To paraphrase a Canadian singer who does huge business here in Las Vegas (and no, I'm not talking about Justin Bieber), somehow, the show will go on.
At least, when it comes to CES, we think it will.
All skepticism aside, CES was bananas this year. It was huge, with more vendors than we've seen, and more people cramming into the booths to see the new merchandise. Yes, there is a big question mark with Microsoft stepping away, but, really, does Microsoft represent the future direction of technology anymore?
Perhaps next year, we'll get a keynote address from an up-and-coming CEO, now that Microsoft's Steve Ballmer has decided to step aside, taking his tweeting gospel choir with him.
As for the big winners, we found some: Pandora, from Oakland, scored big by announcing that the music service will be in lots of cars this year. Good for some nice buzz on the CES show floor, good also for a stock pop (Nasdaq: P) on the news.
Nokia is also, arguably, a winner. It's soon-to-be-released 900 smartphone got consistent crowds checking it out every day. It comes with a slick design, and a more powerful, easy to use Windows software inside. Can it deliver big sales? We'll see, but people haven't been interested in Nokia for some time.
Speaking of phones, can Intel deliver with its phone? Not available during the actual announcement, Intel let some people check out the phone later in the show -- initial impressions have been mixed. Intel did a bit better with its Ultra Books. This is the latest laptop craze, thin design with lots of power. Companies like Asus and HP will try to distract consumers from the Apple MacBook Air.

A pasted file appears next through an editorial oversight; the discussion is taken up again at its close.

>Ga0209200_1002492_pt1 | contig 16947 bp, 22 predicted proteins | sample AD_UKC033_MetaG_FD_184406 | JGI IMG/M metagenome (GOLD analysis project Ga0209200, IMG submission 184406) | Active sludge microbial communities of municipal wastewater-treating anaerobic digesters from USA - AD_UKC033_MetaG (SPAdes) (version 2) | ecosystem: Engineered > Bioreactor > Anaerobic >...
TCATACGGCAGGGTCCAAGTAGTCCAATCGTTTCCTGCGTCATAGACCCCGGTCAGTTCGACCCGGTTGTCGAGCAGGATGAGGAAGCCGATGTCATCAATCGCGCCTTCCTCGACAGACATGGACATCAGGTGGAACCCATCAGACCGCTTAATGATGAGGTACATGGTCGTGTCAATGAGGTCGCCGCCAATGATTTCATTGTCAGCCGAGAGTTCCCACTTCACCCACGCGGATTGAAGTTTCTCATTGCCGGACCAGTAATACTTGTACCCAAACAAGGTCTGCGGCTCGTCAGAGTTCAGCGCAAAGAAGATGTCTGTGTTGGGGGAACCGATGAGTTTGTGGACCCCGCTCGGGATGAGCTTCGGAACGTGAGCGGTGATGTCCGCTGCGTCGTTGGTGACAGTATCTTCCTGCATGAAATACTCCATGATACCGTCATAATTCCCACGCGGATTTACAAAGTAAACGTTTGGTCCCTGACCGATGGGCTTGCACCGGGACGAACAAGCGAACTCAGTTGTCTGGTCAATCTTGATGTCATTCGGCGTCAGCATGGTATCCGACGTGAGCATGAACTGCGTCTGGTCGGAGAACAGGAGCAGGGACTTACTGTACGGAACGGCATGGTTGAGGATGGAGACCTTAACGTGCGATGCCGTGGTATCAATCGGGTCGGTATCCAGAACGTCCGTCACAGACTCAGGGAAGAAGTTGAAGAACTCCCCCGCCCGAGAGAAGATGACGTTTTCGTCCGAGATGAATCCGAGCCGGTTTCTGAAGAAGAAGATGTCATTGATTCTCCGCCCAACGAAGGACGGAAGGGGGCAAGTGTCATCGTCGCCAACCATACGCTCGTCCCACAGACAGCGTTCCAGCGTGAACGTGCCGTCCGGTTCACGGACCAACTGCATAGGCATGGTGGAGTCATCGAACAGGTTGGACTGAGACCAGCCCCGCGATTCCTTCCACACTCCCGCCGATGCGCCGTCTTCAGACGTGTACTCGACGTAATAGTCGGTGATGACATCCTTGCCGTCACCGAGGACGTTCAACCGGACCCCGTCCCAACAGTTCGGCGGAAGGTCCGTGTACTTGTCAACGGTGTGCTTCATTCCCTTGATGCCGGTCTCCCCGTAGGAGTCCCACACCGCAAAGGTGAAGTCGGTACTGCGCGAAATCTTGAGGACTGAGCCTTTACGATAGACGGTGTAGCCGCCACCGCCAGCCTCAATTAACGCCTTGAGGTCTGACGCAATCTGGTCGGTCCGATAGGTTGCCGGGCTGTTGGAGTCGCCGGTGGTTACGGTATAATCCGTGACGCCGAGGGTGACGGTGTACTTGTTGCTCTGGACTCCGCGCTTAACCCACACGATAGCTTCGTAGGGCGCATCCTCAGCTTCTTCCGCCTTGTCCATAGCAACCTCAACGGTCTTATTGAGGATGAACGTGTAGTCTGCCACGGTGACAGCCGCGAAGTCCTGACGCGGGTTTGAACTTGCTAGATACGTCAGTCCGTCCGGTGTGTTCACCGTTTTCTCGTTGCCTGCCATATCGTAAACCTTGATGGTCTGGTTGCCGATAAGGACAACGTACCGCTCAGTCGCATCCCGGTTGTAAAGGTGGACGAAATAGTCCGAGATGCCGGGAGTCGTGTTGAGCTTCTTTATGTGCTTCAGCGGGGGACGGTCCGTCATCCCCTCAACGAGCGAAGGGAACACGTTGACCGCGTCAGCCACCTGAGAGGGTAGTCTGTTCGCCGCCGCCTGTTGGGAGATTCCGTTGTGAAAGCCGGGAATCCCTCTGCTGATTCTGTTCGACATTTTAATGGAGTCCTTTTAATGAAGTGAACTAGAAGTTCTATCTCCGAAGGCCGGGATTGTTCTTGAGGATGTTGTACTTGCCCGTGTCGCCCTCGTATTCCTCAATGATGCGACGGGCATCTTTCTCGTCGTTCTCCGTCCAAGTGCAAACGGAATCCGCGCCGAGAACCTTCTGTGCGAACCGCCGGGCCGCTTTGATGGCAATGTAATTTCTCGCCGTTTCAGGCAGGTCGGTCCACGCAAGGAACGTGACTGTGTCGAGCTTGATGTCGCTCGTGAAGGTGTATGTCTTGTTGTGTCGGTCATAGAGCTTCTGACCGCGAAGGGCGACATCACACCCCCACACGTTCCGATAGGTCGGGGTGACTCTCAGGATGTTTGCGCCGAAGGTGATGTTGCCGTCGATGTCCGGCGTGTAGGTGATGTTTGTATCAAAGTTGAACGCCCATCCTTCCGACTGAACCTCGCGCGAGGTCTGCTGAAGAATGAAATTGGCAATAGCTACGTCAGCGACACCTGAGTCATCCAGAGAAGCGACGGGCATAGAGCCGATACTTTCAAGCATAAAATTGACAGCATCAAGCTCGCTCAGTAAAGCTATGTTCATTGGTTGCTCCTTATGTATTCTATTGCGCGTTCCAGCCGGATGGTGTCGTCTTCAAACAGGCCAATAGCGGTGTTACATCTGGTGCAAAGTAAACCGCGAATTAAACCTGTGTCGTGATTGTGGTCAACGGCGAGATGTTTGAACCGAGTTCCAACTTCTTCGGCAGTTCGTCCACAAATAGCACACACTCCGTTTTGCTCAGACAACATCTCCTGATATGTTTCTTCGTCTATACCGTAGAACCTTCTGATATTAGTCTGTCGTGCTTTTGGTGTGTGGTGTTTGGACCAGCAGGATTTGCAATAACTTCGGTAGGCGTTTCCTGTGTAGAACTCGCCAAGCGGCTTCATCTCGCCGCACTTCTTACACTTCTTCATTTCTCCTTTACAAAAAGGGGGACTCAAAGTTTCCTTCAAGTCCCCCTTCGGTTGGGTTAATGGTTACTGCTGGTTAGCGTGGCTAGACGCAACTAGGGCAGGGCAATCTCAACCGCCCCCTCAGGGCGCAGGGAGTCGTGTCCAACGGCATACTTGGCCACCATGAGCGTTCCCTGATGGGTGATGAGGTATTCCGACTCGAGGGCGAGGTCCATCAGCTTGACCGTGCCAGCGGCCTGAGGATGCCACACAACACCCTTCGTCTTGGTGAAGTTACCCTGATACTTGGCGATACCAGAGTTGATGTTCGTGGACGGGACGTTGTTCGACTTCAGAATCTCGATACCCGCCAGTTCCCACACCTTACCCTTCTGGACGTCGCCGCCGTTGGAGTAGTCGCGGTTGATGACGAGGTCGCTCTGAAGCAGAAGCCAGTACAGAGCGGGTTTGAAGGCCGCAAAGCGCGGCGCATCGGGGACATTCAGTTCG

Speaking of Apple, they always seem to look good by not showing up to CES. With the gaggle of "smart" TVs getting touched and talked to at CES, I got the feeling that companies like Samsung, Panasonic and LG are hoping that Apple someday makes this a must-have category, like they did with tablets.
LG, by the way, had the biggest crowds I've seen at a non-Lady Gaga CES event. Their TVs were popular, no doubt, but so much attention was paid to its refrigerators, we had to check them out. One of them, the "Blast Chiller," rotates your drink (soft drink, beer, wine, whatever) while blasting with cold air to chill it faster than we could before. It's a conversation piece, if you have the extra dough.
Finally, the lesson of CES this year might come from that very refrigerator. OK, so Microsoft's leaving, and OK, Apple's probably never coming. CES is bursting at the seems, but still ought to make some changes to stay relevant. Let's see some younger, faster-moving companies in here. Maybe some software makers who are really changing the game for consumers.
Would it kill the convention to start with a Jack Dorsey or Jeff Bezos or Alan Mulally? I'm guessing it would probably help.
Let's be like that refrigerator, and chill. Consumer products are only going to multiply, because we love them. Why not have a place where we can get together and check them out?
Agree? Disagree? Let me know. I'm on Twitter: @scottbudman